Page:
Sparta | Critical Essay by Charles D. Hamilton

This literature criticism consists of approximately 5 pages of analysis & critique of Sparta.
This section contains 1,406 words
(approx. 5 pages at 300 words per page)
Buy the Critical Essay by Charles D. Hamilton

SOURCE: Hamilton, Charles D. “Conclusion.” In Sparta's Bitter Victories: Politics and Diplomacy in the Corinthian War, pp. 326-29. Ithaca, N.Y.: Cornell University Press, 1979.

In the following excerpt, Hamilton summarizes the significance of factional political rivalry in Sparta during the pre-Corinthian War period of the early fourth century b.c.

The period from 405 to 386 opened on a note of joy and optimism, when the Spartans and their allies tore down the walls of Athens, the symbol of imperial oppression, to the music of flute playing. Many thought that that day heralded the beginning of freedom and peace for Greece, but such hopes were premature and short-lived. Within less than a decade, the victors of Aegospotami had alienated their former allies and were responsible, in large measure, for the outbreak of a new war among the Greeks. This war marked a...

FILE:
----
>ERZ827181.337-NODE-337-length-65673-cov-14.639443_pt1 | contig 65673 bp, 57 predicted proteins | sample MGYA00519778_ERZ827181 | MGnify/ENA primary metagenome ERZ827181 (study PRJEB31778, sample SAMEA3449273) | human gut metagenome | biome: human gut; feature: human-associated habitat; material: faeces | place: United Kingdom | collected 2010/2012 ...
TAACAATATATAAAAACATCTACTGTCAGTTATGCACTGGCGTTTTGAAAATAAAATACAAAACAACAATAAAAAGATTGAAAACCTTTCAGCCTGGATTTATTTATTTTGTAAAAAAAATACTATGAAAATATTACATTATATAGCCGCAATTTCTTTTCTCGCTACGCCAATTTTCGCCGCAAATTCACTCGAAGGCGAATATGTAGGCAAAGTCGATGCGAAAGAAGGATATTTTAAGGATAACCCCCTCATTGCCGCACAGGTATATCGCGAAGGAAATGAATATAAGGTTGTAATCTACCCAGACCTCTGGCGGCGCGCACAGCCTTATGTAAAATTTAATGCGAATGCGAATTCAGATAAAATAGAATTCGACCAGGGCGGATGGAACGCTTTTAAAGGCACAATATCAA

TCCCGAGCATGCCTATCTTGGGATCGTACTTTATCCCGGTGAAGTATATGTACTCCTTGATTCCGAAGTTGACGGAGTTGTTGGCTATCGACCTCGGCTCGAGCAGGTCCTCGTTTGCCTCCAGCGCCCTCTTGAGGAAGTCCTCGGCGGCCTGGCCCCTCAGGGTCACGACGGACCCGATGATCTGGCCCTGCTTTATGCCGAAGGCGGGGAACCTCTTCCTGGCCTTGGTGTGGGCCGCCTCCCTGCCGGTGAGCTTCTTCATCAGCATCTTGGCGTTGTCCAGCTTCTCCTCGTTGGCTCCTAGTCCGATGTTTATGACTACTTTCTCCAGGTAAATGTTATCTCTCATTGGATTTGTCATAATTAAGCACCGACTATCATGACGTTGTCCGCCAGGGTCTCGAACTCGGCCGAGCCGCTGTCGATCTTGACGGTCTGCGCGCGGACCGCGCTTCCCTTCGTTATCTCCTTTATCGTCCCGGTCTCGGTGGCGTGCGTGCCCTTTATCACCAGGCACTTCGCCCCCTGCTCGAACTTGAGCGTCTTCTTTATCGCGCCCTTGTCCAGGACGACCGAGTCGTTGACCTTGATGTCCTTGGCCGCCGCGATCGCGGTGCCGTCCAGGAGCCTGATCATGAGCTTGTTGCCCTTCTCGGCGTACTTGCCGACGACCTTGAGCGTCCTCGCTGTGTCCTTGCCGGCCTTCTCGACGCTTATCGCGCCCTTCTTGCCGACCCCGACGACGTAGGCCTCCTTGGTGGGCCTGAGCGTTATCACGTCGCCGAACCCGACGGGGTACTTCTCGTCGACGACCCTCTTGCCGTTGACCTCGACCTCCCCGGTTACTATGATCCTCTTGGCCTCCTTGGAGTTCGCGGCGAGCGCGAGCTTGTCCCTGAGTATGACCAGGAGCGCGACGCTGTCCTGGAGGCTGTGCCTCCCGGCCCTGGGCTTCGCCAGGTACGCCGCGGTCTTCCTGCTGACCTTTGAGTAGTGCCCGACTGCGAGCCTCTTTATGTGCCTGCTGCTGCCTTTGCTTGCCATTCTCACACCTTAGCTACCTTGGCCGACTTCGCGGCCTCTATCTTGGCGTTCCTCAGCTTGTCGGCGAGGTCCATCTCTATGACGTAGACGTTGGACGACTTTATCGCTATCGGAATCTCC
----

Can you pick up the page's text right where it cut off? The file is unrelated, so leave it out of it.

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This section contains 1,406 words
(approx. 5 pages at 300 words per page)
Buy the Critical Essay by Charles D. Hamilton
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Literature Criticism Series
Critical Essay by Charles D. Hamilton from Literature Criticism Series. ©2005-2006 Thomson Gale, a part of the Thomson Corporation. All rights reserved.
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